Since 1982, two new constitutions have been crafted: one in 1997 and the most recent being enacted in early 2009 that has taken us along the path of political autonomy. We are proud of our current constitution that, true to the United Nations Charter, sets out the fundamental rights and freedoms of the individual, and the right to self-determination, as well as the right to responsibly exploit our own natural resources.
So Mr Chairman, Falkland Island constitutional reform has stripped away all aspects of so called colonial status.
As an MLA, I am one of eight members who approve laws that are continuously updated to ensure that our legislation meets the needs of our population and comply with international law. Examples include passing updated legislation in the last year on Criminal Justice and Child Protection. So we have a legal system that is appropriate for our community in the South Atlantic and we do not rely on UK legislation written for a different society. This is a costly commitment for a small population of Falkland Islanders but one we fully embrace.
Turning to the economy: since the Argentine invasion in 1982 the Falkland Islands’ economy has grown year on year from a Government expenditure budget of approximately £5 million per annum in the early eighties to £60 million in the next financial year, and an additional £20 million being spent on infrastructure and development projects. The Islands’ GDP figure is around £150million. This is in spite of Argentine restrictions and interference to our businesses and trade which this Committee should condemn, as its sole responsibility is to the people of the Non-Self-Governing Territories (NSGTs).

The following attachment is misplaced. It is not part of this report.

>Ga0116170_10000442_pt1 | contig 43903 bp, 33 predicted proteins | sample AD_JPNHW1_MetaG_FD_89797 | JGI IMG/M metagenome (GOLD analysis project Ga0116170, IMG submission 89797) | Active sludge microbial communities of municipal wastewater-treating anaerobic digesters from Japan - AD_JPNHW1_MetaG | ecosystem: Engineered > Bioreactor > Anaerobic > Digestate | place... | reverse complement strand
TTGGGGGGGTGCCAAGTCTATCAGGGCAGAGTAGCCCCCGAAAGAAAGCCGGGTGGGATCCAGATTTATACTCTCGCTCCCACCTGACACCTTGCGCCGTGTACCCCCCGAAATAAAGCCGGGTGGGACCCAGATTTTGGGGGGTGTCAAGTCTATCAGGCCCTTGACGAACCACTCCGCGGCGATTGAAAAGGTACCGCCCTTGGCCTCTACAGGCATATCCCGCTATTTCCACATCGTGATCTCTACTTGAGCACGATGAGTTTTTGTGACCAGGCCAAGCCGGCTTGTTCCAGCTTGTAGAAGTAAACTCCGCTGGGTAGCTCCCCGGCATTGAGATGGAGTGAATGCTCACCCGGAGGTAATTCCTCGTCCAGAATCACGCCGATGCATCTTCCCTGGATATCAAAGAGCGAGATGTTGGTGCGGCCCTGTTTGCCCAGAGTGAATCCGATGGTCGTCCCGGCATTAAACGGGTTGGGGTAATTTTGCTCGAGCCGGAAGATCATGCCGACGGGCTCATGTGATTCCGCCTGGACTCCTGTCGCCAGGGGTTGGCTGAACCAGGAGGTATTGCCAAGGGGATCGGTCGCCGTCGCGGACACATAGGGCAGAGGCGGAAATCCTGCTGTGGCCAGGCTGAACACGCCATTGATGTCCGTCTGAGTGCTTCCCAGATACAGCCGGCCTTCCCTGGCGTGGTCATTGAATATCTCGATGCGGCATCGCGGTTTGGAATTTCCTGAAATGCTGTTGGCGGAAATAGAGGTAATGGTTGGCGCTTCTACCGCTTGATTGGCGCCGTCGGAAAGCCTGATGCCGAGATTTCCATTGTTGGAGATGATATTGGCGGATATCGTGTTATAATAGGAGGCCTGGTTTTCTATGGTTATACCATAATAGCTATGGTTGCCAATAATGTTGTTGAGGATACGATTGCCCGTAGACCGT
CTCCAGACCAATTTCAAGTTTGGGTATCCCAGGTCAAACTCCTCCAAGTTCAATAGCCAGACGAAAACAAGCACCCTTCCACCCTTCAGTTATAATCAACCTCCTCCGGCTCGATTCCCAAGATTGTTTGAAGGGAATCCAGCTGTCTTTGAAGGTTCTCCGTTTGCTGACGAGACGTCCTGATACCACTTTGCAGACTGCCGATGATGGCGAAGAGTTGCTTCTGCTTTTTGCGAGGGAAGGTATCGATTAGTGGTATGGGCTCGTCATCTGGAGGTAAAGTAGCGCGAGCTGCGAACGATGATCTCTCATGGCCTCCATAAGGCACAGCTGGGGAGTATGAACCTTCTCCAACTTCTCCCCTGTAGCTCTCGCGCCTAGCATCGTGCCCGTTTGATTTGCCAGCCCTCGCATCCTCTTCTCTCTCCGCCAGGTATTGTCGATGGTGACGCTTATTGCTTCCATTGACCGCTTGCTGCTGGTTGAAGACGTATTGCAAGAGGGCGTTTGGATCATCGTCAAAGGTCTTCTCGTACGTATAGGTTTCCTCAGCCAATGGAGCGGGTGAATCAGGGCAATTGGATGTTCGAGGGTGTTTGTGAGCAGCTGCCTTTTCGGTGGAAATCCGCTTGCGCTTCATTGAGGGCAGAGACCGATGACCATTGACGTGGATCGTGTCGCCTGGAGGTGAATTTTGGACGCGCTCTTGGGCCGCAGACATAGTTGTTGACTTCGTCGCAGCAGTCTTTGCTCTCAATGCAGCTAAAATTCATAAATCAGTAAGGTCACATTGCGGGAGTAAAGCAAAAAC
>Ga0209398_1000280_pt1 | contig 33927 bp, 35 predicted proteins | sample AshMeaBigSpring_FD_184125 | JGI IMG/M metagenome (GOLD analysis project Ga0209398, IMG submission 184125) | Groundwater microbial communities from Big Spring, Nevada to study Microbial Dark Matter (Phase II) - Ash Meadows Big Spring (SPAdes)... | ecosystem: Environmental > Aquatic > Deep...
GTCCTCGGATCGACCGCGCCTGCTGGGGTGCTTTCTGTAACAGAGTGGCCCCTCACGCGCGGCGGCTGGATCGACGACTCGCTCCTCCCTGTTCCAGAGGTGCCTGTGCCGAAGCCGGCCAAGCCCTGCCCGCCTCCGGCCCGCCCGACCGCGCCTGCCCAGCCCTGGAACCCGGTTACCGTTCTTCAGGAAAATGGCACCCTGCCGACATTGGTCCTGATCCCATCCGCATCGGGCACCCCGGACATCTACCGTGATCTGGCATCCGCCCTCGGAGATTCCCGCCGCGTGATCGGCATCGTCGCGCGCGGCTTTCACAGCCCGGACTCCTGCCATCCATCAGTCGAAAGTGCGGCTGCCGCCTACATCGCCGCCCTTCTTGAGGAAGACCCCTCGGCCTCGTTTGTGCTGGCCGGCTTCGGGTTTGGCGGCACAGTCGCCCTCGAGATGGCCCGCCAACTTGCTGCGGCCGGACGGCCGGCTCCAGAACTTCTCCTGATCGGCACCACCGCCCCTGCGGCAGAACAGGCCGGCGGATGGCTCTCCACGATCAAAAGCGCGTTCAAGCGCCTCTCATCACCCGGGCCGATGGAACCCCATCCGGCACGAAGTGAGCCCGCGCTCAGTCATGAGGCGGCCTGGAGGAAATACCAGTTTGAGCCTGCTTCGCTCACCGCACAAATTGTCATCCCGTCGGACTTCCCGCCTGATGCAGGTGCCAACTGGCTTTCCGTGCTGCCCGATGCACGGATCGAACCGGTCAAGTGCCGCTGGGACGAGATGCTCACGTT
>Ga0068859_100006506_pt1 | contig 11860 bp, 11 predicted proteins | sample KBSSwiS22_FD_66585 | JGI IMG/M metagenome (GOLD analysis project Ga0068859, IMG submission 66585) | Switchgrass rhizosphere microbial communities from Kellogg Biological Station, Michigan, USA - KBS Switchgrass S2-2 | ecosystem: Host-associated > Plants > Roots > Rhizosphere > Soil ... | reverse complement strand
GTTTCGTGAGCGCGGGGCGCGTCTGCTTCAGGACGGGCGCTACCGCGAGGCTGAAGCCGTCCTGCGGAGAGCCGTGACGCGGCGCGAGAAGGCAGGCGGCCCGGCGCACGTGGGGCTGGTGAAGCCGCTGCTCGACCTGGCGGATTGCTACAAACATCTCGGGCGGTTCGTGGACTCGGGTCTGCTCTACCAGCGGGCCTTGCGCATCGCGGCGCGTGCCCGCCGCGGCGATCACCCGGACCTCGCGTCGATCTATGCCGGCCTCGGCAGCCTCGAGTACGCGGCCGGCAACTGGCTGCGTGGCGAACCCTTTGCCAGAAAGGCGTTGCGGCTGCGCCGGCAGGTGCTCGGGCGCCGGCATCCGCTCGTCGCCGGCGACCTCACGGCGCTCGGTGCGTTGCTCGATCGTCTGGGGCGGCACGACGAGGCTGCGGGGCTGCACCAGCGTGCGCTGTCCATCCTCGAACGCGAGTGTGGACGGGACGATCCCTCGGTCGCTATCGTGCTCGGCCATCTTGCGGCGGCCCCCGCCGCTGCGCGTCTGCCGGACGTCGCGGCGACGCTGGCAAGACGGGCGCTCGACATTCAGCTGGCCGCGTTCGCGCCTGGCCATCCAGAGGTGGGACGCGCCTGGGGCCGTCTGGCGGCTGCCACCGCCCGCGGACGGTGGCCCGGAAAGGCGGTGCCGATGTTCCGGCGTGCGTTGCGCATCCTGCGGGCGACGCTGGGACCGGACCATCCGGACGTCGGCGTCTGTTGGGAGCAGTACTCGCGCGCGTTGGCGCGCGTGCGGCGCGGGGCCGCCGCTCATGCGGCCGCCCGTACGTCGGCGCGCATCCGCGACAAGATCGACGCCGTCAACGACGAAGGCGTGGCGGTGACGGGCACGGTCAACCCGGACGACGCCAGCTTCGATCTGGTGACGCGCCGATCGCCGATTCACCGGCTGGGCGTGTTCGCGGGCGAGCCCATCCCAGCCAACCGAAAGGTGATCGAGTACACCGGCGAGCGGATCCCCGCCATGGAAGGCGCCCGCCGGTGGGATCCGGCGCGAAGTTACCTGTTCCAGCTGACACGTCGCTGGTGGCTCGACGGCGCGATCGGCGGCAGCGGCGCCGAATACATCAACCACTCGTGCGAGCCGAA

The Falkland Islands’ fishery, established in 1986, is mostly licensed to locally-owned and registered companies with joint venture partners, and taxes on profits remain in the Islands. The industry contributes between £17-21millon per annum to the Islands’ government where it is used to provide essential services for residents. It is currently the biggest contributor to our economy.
This is in spite of the Argentine Government making it illegal for Spanish companies working in Argentina to work in the Falklands’ fisheries in partnership with our companies, and that Government has also pressurised the Chinese Jigger fleet not to fish in our waters.
Furthermore, Argentina no longer shares scientific data or jointly discusses the management of straddling fish stocks with the Falkland Islands. The sustainable management of fish stocks in the South West Atlantic is internationally important and it is to the detriment of both ourselves and Argentina that there is no cooperation over a shared fishery. Only those exploiting the unregulated high seas, benefit.